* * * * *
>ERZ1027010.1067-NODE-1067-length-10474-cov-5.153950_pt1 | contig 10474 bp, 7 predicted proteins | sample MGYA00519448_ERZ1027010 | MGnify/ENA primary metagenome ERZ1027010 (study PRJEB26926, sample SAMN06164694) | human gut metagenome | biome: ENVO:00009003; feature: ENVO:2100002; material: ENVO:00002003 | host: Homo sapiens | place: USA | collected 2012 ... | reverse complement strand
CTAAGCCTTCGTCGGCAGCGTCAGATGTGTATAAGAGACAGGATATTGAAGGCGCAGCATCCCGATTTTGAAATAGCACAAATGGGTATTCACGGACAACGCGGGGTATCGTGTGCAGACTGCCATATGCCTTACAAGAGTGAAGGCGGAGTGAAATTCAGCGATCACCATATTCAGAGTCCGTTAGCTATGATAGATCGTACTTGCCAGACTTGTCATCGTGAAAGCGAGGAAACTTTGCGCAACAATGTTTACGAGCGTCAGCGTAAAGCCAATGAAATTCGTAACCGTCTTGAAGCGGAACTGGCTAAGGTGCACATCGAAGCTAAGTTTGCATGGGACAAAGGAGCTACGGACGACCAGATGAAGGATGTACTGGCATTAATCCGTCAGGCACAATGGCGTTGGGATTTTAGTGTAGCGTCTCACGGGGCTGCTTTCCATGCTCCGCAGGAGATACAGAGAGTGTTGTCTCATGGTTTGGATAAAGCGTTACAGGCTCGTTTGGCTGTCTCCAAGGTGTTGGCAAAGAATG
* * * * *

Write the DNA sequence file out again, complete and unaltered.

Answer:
>ERZ1027010.1067-NODE-1067-length-10474-cov-5.153950_pt1 | contig 10474 bp, 7 predicted proteins | sample MGYA00519448_ERZ1027010 | MGnify/ENA primary metagenome ERZ1027010 (study PRJEB26926, sample SAMN06164694) | human gut metagenome | biome: ENVO:00009003; feature: ENVO:2100002; material: ENVO:00002003 | host: Homo sapiens | place: USA | collected 2012 ... | reverse complement strand
CTAAGCCTTCGTCGGCAGCGTCAGATGTGTATAAGAGACAGGATATTGAAGGCGCAGCATCCCGATTTTGAAATAGCACAAATGGGTATTCACGGACAACGCGGGGTATCGTGTGCAGACTGCCATATGCCTTACAAGAGTGAAGGCGGAGTGAAATTCAGCGATCACCATATTCAGAGTCCGTTAGCTATGATAGATCGTACTTGCCAGACTTGTCATCGTGAAAGCGAGGAAACTTTGCGCAACAATGTTTACGAGCGTCAGCGTAAAGCCAATGAAATTCGTAACCGTCTTGAAGCGGAACTGGCTAAGGTGCACATCGAAGCTAAGTTTGCATGGGACAAAGGAGCTACGGACGACCAGATGAAGGATGTACTGGCATTAATCCGTCAGGCACAATGGCGTTGGGATTTTAGTGTAGCGTCTCACGGGGCTGCTTTCCATGCTCCGCAGGAGATACAGAGAGTGTTGTCTCATGGTTTGGATAAAGCGTTACAGGCTCGTTTGGCTGTCTCCAAGGTGTTGGCAAAGAATG